Two weeks ago I completed two weeks of reserve military exercise, at the end of which I participated in - observed, really - an After Action Review. It wasn’t the first military AAR that I had been a part of, but it was the first that I was impressed by. It wasn’t done the classic way, you know, going through the four standard questions. Instead, each key appointment holder asked to share what they would sustain (or do again) and what they would improve (or do differently).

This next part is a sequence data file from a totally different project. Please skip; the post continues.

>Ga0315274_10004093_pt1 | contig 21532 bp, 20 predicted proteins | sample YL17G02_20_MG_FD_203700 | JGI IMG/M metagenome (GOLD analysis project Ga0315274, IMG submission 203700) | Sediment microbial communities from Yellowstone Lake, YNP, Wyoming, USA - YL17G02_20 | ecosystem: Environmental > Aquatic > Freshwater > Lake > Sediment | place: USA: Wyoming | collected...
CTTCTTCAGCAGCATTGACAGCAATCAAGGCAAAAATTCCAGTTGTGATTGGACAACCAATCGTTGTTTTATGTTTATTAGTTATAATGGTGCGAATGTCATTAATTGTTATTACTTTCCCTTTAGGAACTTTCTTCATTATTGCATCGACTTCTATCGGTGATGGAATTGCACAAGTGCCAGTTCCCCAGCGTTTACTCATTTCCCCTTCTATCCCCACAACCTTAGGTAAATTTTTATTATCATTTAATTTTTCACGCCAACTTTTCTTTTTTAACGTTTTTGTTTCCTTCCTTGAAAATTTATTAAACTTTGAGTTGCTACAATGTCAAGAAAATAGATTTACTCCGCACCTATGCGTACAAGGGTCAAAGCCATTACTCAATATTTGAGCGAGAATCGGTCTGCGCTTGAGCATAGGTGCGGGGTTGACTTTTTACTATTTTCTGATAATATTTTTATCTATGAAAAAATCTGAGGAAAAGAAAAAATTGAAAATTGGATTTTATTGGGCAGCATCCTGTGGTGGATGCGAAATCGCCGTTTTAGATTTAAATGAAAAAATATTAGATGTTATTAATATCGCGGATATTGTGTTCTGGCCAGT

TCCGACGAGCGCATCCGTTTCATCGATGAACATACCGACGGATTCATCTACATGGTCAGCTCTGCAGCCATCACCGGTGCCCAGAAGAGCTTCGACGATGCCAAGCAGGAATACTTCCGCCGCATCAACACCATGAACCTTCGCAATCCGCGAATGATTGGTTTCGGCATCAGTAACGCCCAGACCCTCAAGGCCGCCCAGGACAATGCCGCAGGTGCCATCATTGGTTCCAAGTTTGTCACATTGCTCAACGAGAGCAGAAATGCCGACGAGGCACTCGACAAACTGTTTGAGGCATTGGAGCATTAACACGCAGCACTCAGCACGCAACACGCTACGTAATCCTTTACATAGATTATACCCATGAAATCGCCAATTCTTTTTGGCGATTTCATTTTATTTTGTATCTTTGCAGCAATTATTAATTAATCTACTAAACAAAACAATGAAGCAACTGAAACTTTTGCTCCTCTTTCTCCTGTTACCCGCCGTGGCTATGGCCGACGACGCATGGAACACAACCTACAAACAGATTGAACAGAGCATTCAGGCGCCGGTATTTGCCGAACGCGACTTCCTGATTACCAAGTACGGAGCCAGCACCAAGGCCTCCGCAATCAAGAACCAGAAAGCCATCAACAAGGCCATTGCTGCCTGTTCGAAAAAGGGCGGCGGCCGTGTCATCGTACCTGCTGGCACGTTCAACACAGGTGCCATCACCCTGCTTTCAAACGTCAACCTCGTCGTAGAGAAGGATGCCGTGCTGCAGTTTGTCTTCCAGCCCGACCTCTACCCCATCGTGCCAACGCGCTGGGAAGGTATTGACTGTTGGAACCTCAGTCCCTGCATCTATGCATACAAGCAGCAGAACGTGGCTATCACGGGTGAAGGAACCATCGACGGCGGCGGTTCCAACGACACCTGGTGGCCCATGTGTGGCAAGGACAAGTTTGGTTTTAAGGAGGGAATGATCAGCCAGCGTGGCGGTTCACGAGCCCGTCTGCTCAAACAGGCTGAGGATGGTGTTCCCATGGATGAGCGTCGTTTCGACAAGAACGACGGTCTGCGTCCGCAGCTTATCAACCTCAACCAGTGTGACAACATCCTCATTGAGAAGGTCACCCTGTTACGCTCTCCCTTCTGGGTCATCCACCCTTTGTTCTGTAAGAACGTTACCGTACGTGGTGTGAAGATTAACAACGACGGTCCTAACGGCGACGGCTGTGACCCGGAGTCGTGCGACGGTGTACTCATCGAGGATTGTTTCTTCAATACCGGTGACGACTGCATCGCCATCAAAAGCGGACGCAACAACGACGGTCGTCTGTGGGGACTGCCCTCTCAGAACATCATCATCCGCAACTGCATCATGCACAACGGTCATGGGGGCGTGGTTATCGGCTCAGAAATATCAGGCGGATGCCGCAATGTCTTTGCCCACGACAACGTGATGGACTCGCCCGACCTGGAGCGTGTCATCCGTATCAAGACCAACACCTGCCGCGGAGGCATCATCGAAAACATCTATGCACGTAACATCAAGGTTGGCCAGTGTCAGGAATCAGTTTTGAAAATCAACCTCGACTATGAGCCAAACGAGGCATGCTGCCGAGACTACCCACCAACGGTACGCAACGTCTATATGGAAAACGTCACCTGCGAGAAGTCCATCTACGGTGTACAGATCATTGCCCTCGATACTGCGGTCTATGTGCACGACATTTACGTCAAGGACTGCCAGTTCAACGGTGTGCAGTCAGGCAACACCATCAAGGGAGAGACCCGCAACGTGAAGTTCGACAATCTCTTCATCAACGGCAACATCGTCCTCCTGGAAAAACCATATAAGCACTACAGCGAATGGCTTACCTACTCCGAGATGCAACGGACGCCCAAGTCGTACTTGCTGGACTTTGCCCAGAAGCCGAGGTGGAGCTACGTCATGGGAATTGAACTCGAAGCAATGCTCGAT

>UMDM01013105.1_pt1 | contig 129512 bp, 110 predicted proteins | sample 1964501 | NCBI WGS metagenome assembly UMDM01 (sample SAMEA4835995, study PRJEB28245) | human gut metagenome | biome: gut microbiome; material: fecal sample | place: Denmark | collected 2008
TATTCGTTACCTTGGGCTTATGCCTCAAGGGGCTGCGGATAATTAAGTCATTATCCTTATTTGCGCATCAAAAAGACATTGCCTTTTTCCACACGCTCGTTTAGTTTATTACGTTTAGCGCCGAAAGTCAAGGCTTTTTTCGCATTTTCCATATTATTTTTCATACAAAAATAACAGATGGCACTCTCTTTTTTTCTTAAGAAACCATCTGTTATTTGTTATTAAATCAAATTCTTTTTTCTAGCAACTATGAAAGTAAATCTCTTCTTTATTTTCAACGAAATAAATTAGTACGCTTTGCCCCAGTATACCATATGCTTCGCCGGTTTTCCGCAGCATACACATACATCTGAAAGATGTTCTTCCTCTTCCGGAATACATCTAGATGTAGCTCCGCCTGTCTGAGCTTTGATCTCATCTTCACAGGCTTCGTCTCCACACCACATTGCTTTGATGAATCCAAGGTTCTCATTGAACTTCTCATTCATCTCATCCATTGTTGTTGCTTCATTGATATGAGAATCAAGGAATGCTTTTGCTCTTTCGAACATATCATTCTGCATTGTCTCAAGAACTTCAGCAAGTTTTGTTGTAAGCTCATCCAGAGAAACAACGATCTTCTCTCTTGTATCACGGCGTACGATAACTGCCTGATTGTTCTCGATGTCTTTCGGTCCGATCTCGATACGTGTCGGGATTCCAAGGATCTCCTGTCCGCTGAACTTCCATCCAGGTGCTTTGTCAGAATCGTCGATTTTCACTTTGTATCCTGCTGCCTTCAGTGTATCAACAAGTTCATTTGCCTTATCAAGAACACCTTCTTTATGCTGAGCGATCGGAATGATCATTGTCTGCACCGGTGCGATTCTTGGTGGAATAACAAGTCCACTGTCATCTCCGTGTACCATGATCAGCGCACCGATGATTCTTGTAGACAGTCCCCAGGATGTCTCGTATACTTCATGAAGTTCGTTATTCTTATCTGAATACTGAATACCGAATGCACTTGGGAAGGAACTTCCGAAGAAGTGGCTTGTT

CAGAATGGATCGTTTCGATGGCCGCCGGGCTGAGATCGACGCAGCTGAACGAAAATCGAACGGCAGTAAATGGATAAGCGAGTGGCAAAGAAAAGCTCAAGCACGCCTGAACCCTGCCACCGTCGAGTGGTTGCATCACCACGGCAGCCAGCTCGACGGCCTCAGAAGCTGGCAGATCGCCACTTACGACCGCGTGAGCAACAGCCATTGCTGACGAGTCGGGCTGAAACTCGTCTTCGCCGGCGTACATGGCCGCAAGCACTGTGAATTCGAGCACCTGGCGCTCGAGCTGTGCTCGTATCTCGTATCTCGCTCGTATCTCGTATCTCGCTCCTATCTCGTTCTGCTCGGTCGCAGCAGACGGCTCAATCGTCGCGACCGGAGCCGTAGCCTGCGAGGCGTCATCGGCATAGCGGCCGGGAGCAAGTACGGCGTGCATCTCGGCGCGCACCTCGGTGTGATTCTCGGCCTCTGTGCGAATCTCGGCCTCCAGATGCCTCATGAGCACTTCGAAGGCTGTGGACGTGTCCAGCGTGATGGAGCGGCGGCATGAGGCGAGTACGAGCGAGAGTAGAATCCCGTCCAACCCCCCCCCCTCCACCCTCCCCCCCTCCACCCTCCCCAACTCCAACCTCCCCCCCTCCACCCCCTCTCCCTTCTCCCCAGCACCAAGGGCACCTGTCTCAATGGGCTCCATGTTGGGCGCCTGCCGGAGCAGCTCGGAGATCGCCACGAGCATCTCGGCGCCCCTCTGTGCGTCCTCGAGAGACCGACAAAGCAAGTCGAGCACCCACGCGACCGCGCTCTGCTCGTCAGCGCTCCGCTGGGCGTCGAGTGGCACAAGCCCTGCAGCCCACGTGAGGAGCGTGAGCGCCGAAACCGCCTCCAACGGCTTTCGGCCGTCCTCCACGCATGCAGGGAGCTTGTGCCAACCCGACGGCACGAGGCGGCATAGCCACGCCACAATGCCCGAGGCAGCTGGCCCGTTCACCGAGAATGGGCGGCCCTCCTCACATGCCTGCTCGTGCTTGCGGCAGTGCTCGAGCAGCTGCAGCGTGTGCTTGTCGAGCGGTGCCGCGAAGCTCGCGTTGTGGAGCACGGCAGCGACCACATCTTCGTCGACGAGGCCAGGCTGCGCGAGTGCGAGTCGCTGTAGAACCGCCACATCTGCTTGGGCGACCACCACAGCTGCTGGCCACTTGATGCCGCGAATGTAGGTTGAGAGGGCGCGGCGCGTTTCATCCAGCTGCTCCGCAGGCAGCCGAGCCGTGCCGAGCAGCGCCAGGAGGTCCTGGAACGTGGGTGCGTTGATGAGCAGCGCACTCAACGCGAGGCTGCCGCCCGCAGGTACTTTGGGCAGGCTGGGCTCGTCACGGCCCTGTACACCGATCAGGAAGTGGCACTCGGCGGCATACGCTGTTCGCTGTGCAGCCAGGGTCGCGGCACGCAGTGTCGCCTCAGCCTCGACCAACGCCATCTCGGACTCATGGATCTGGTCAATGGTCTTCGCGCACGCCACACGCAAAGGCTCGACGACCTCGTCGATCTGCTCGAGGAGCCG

What really struck me was how frank those people were, in talking about what they would improve. It was tentamount to confessing that they hadn’t quite done such a good job. This is remarkable because as career soldiers surely their performance bonus hinges on, well, their performance. Why were they so willing to broadcast their own failings, I wondered. As far as i could tell, it had to do with the person leading the AAR. As the head honcho, the commander set the tone for the session. Because this was a staging exercise for a larger one to be held the following year, he was emphatic about how important it was to surface mistakes so that we wouldn’t repeat them the following year. He wasn’t commanding, but more pleading. I don’t think I was the only one who felt his earnestness. Judging by the way people were still so engaged 4 hrs into the session and closing to midnight, I’d say that he pulled it off. There’s something about listening to people’s failures that keeps us interested
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